Digital dogfight! FCC's gift to TV sets everywhere.
According to official estimates, 81 million homes in the U.S. contain televisions that are not connected to a pay-TV service; this represents about one-third of all TVs in the nation. These units rely on free, over-the-air broadcasts for their television signals. In addition, 25 million new analog sets are sold each year. Most consumers are unaware that by about 2006 or 2007, these televisions will cease to function, as broadcasters move to fully-digital broadcast signals. Without a separate digital signal processor (in the form of a box usually called a digital "tuner" in television parlance) these sets will not receive broadcasts. Current prices for such digital tuners are about $500.
The FCC ruling, or "order" as it is called by FCC officials, mandates that all new televisions sold in the U.S.--with an implementation schedule based on screen size--must include an internal digital TV (DTV) tuner by 2007. The roll-out schedule includes the following timetable:
* Receivers with screen sizes 36 inches and above: 50% of a manufacturer's units must include DTV tuners effective July 1, 2004; 100% of such units must include DTV tuners effective July 1, 2005.
* Receivers with screen sizes 25 to 35 inches: 50% of a manufacturer's units must include DTV tuners effective July 1, 2005; 100% of such units must include DTV tuners effective July 1, 2006.
* Receivers with screen sizes 13 to 24 inches: 100% of all such units must include DTV tuners effective July 1, 2007.
* TV Interface Devices (VCRs and DVD players/recorders, etc.) that receive broadcast television signals: 100% of all such units must include DTV tuners effective July 1, 2007.
Note the last requirement: All devices that connect to a television and have the capability to receive broadcast signals must also include a DTV tuner. This segment would include the aforementioned DVD players, but also PVRs (devices like Replay and TiVo), and, presumably, devices that receive and broadcast digital audio-only channels sent over the airwaves.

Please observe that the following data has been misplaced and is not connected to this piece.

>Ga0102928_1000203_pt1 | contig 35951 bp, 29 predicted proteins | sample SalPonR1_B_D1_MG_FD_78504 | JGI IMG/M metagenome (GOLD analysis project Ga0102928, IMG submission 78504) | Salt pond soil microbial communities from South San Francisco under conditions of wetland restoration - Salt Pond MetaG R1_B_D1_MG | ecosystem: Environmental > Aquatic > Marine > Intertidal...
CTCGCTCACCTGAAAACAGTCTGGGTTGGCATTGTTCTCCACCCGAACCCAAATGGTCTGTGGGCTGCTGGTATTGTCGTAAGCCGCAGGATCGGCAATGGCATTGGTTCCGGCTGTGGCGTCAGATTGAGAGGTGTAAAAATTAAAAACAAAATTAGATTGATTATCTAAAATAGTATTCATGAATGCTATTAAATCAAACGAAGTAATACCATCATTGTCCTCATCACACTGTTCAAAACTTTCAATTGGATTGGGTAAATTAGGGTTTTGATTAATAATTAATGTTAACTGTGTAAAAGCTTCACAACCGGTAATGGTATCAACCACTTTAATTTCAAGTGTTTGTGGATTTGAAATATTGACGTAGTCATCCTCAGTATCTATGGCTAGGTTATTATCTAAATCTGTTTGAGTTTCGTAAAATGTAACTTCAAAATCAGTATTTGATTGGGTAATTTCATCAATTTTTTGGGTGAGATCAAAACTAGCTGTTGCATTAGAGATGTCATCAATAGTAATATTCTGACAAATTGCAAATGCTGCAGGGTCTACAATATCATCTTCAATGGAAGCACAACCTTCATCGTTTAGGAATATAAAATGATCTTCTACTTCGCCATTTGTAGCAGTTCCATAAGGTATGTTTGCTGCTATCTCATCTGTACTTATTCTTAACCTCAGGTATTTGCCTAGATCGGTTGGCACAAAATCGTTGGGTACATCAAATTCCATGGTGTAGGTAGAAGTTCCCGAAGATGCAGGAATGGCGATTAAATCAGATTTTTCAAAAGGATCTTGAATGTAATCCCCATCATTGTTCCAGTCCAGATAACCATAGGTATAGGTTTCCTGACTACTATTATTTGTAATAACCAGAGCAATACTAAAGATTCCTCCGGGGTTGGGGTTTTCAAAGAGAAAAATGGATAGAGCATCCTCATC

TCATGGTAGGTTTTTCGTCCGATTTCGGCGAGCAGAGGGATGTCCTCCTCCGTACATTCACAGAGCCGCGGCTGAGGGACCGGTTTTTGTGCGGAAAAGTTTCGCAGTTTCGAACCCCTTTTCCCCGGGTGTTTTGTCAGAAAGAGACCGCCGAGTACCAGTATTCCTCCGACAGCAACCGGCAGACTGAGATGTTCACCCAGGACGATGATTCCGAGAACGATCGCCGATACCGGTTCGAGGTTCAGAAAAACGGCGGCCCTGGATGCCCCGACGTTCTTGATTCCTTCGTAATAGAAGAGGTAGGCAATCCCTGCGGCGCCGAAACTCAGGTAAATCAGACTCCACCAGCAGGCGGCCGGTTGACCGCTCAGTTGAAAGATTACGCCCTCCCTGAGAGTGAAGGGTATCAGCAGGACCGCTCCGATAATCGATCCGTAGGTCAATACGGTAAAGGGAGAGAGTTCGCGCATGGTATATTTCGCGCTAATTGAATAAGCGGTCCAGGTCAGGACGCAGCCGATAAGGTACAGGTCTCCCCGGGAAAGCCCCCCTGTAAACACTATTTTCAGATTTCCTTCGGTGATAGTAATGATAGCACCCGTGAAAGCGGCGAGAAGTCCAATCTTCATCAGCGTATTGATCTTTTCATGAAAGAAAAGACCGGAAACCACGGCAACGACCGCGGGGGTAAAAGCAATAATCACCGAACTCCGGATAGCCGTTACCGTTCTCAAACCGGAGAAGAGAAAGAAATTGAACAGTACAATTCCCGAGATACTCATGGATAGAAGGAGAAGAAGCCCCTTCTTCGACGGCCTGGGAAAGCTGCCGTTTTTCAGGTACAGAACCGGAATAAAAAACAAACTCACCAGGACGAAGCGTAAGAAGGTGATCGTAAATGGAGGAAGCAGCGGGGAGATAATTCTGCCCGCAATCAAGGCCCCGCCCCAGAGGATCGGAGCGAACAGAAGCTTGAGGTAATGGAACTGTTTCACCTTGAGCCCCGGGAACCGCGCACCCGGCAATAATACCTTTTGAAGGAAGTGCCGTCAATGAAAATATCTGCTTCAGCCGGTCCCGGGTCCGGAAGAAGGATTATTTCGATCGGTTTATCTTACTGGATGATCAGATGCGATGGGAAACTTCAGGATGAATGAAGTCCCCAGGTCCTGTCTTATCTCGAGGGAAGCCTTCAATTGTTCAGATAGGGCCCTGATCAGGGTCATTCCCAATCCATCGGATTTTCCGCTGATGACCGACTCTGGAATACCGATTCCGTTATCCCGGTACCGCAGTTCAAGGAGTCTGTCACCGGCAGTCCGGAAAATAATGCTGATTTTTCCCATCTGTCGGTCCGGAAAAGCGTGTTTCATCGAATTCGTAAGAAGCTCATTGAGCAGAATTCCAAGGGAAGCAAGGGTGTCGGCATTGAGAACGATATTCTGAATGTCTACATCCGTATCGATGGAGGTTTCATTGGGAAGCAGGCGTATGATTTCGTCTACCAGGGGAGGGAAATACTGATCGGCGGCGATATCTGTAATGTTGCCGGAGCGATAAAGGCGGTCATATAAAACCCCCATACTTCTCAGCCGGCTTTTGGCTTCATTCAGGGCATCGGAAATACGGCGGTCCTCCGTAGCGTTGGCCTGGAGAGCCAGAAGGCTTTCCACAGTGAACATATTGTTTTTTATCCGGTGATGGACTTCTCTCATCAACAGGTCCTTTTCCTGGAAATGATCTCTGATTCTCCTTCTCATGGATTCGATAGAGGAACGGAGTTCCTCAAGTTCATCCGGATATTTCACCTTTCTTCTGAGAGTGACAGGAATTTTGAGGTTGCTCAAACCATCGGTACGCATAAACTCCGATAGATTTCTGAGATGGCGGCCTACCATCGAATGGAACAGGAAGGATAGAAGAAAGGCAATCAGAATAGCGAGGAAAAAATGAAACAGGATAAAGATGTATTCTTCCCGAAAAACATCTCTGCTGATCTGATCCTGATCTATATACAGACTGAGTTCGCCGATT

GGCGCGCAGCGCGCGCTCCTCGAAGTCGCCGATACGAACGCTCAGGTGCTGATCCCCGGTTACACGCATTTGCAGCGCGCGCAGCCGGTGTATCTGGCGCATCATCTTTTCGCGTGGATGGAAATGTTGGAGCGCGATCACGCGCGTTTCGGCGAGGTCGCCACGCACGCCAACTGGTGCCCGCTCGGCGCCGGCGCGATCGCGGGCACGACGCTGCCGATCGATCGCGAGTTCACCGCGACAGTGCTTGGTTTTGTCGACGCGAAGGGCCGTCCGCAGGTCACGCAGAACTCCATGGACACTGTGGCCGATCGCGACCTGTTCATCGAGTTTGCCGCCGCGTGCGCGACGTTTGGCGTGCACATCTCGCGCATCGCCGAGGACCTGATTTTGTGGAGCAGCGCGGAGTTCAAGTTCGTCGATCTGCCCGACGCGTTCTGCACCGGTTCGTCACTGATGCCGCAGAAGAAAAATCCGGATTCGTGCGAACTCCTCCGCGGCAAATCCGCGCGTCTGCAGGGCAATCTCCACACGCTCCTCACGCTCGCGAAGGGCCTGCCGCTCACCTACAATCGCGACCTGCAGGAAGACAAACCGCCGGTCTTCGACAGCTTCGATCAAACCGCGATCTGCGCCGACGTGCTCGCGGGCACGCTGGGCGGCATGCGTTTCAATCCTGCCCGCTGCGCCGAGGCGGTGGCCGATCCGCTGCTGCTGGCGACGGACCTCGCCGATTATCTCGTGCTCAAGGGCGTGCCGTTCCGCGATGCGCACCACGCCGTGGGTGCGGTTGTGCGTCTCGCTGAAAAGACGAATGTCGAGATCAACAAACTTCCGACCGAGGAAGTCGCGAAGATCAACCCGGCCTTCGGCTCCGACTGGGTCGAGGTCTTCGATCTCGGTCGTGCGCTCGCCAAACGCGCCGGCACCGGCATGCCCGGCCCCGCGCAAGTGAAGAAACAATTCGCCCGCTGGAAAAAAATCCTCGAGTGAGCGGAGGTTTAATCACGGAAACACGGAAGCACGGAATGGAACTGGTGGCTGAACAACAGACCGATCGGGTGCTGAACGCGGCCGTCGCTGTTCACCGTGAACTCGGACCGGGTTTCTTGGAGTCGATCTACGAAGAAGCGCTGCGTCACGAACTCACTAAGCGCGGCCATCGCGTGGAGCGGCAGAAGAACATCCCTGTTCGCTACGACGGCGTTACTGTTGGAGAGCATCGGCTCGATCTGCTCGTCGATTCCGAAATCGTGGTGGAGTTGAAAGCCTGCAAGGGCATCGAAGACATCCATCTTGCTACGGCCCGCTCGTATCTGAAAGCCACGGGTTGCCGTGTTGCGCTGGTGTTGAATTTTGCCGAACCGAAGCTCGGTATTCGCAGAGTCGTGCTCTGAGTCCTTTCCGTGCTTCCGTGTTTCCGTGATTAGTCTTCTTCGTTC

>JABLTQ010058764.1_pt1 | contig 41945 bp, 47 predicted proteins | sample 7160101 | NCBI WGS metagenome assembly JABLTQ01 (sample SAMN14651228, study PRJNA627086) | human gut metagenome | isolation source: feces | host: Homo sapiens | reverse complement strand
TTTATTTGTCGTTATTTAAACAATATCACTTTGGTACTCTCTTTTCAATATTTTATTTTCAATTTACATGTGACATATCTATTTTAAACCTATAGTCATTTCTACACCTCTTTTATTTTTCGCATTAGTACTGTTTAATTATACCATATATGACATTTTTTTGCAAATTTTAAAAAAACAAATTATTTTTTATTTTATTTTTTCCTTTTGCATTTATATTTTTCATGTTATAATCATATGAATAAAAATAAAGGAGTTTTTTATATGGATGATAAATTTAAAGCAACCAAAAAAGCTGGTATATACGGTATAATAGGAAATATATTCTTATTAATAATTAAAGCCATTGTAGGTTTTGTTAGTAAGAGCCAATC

Consumer electronics manufacturers, represented by the Consumer Electronics Association (CEA), have vehemently protested the order, and CEA has indicated that it plans to appeal the decision in court. The reasons behind the protests vary, but most rely on some fairly shaky math that CEA says indicates that consumers are (and will be) unwilling to pay the additional costs associates with adding a DTV tuner to a television. CEA had proposed that consumers have the option to purchase an external DTV box to add to their sets, but that manufacturers have no requirement to add such capability inside their televisions.
But CEA's argument seems disingenuous for several reasons. The first is historical. In the past, consumers have shown a preference for buying technology devices with integrated features and functions, rather then purchasing such functions as separate products. This buying pattern is clearly illustrated in the notebook PC market: Even with a slight price premium, including such technologies as integrated Bluetooth and WiFi, it makes sense because it expands the market for other compatible devices and eliminates the hassles associated with installation and technical support.